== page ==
The issue of whether a valid tax return has been filed usually comes up in the context of individuals. One common situation involves taxpayers who file so-called zero returns or returns with an altered jurat and protest paying any taxes. Another common situation, which has received substantial attention lately, involves whether a tax return filed after an assessment by the Internal Revenue Service (IRS) is a “return” for purposes of the Bankruptcy Code. We previously posted on the latter.
This post focuses on the uncommon situation where the IRS disputes whether a corporate taxpayer filed a valid return. As we have previously discussed, in the widely cited Beard v. Commissioner, 82 TC 766 (1984), the Tax Court defined a four-part test (the Beard Test) for determining whether a document constitutes a “return.” To be a return, a document must: (1) provide sufficient data to calculate tax liability; (2) purport to be a return; (3) be an honest and reasonable attempt to satisfy the requirements of the tax law; and (4) be executed by the taxpayer under penalties of perjury. This test applies to all types of taxpayers, and its application to corporate taxpayers was recently highlighted in New Capital Fire, Inc. v. Commissioner, TC Memo. 2017-177.
In New Capital Fire, Capital Fire Insurance Co. (Old Capital) merged into New Capital Fire, Inc. (New Capital), with New Capital surviving, on December 4, 2002. The merger was designed to be a tax-free reorganization under Internal Revenue Code (Code) Section 368(a)(1)(F). Old Capital did not file a tax return for any part of 2002 and New Capital filed a tax return for 2002 which included a pro forma Form 1120-PC, US Property and Casualty Insurance Company Income Tax Return, for Old Capital’s 2002 tax year. The IRS issued Old Capital a notice of deficiency in 2012 determining that Old Capital was required to file a return for the short tax year ending December 4, 2002, because the merger failed to meet to reorganization rules.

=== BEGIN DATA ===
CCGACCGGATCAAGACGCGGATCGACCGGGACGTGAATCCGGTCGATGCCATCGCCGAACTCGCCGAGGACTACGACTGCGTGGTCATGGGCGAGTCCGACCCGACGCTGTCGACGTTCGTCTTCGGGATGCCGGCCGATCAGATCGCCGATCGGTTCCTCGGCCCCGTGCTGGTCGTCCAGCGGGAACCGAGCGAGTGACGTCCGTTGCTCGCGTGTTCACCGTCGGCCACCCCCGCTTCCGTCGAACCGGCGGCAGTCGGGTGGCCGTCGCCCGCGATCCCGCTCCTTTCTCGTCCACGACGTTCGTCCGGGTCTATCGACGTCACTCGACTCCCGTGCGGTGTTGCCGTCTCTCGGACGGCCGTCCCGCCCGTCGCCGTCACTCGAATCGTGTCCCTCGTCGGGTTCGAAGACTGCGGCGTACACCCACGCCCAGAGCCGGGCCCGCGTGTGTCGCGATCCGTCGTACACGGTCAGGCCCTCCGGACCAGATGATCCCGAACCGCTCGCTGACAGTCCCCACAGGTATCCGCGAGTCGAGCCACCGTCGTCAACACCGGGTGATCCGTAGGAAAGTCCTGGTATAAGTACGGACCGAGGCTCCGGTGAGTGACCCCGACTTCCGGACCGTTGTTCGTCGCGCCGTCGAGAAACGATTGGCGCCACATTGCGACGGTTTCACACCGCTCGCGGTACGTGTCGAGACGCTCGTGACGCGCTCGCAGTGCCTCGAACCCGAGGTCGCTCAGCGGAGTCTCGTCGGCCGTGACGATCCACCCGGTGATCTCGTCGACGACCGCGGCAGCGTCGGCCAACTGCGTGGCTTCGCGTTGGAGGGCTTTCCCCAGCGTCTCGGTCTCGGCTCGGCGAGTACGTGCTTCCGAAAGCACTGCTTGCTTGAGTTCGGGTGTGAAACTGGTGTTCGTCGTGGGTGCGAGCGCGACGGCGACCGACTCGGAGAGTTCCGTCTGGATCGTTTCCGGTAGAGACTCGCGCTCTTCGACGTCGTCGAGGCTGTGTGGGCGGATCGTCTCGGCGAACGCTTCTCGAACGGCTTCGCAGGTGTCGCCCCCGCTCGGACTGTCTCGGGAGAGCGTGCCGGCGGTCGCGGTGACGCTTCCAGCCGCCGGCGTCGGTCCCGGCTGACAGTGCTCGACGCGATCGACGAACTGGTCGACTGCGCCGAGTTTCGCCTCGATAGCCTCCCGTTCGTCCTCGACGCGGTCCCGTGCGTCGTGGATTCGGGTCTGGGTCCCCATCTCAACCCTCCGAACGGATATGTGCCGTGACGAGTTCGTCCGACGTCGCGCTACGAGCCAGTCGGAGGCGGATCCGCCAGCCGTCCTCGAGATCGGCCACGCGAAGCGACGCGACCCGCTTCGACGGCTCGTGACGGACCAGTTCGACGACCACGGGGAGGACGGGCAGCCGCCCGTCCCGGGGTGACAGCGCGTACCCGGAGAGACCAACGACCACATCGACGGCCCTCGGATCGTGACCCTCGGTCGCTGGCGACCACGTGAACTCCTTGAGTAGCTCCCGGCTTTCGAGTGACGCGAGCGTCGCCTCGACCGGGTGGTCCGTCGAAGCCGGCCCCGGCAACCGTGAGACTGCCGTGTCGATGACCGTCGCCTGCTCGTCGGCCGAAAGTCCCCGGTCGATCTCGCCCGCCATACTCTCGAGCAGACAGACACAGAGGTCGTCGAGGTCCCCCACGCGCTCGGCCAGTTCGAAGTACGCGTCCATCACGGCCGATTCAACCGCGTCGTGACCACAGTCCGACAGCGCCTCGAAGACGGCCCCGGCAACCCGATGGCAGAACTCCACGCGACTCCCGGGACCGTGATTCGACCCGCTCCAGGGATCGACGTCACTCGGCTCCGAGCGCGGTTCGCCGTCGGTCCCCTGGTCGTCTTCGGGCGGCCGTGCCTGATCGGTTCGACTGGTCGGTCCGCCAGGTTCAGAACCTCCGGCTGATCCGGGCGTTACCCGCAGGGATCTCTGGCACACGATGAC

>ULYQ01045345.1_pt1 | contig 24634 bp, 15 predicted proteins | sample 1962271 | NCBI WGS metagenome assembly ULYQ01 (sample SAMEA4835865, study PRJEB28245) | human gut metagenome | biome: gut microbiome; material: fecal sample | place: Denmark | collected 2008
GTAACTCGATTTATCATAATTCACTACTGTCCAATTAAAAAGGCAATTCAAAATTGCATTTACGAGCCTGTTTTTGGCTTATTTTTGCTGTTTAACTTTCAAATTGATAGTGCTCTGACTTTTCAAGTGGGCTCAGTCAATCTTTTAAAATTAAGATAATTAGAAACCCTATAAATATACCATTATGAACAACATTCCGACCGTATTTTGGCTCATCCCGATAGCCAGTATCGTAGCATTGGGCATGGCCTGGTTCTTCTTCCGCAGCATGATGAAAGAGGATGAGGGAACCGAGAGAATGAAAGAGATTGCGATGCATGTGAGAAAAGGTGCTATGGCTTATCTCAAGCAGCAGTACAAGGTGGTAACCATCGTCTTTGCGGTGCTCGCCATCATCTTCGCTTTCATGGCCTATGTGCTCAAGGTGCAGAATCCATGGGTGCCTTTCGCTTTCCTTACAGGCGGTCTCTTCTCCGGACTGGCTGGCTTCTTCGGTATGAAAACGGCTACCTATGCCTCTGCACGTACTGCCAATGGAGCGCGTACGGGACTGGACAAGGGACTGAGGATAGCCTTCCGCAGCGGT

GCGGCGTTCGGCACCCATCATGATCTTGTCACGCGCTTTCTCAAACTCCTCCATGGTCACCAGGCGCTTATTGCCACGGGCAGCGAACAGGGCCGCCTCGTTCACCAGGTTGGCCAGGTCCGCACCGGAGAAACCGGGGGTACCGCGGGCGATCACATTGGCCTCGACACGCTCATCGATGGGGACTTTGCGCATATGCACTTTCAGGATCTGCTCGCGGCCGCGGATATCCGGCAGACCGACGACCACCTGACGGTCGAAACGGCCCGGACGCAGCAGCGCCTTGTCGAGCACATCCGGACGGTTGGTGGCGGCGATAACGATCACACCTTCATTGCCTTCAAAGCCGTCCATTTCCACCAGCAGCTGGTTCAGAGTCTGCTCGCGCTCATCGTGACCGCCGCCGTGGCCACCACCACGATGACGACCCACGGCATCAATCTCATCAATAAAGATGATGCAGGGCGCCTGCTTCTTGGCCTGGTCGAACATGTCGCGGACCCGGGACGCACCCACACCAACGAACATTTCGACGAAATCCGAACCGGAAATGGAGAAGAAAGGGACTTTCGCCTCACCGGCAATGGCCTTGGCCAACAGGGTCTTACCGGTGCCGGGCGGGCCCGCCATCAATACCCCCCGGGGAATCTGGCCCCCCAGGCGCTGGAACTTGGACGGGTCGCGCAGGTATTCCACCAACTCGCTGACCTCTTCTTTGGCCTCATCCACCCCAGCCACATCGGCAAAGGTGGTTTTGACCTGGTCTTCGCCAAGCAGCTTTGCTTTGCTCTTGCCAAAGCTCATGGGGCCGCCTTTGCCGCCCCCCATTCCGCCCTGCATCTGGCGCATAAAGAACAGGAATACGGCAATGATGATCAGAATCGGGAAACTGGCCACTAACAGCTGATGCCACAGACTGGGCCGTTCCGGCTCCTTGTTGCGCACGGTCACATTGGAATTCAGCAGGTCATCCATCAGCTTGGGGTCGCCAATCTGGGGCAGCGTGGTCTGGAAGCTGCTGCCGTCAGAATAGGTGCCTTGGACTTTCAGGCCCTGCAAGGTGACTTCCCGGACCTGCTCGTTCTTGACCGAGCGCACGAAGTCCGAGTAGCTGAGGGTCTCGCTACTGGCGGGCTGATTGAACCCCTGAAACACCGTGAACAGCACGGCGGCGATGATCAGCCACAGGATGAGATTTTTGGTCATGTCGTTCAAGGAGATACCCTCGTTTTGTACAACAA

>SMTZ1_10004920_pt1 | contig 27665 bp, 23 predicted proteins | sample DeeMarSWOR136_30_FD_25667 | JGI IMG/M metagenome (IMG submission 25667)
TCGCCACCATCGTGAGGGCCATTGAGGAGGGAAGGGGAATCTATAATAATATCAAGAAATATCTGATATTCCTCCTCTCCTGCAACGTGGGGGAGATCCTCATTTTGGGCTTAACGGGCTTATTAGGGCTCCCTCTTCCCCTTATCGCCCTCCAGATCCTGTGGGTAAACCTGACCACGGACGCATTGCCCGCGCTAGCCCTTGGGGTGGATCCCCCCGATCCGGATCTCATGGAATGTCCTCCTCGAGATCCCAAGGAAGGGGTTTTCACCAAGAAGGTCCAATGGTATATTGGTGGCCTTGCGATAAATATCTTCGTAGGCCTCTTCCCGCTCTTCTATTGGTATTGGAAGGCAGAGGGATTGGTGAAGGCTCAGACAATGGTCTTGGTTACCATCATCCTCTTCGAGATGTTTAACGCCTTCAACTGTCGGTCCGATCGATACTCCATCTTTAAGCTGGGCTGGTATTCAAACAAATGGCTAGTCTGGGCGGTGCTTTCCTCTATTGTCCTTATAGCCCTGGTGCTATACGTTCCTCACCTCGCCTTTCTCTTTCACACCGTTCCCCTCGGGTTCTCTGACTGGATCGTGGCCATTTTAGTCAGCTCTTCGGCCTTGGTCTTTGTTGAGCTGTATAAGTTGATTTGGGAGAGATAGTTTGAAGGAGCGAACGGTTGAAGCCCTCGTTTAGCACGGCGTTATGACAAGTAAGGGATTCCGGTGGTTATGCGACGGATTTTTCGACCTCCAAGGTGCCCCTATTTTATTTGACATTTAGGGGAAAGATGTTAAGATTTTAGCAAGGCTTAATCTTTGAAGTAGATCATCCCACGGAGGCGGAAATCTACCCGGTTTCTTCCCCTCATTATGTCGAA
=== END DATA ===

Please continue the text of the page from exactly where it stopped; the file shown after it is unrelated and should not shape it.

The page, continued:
Under Code Section 6501(a), the general period for assessment, and therefore the period for issuing a notice of deficiency, ends three years after the filing of the income tax return. The IRS asserted that under Code Section 6501(c)(3), the statute of limitations never started to run because Old Capital failed to file a tax return. This position was based on the argument that Old Capital and New Capital were each required to file tax returns for 2002 and that New Capital’s 2002 return with the accompanying pro forma return for Old Capital did not qualify as a valid return for Old Capital’s short tax year.
The Tax Court recited the Beard Test as controlling law, and noted that if a taxpayer files the wrong type of return, that wrong return will be sufficient to start the running of the period of limitations so long as the Beard Test is met. Upon review of New Capital’s tax return and the pro forma return for Old Capital, as well as certain statements attached to the return and the information provided, the Tax Court concluded that the Beard Test was met. It had no problem rejecting the IRS’s argument that New Capital’s 2002 return was “purposely misleading” and failed the third-prong of the Beard Test. All information necessary for the IRS to determine, within three years, whether New Capital’s 2002 return, as it related to Old Capital, was erroneous in any respect. Accordingly, the Tax Court held that the Code Section 6501(c093) exception did not apply.
Practice Point: As noted above, corporate taxpayers rarely find themselves in the situation where the IRS is challenging whether a valid return has been filed. In the context of short tax years and mergers, the New Capital Fire case sheds some light on the proper requirements for a valid return.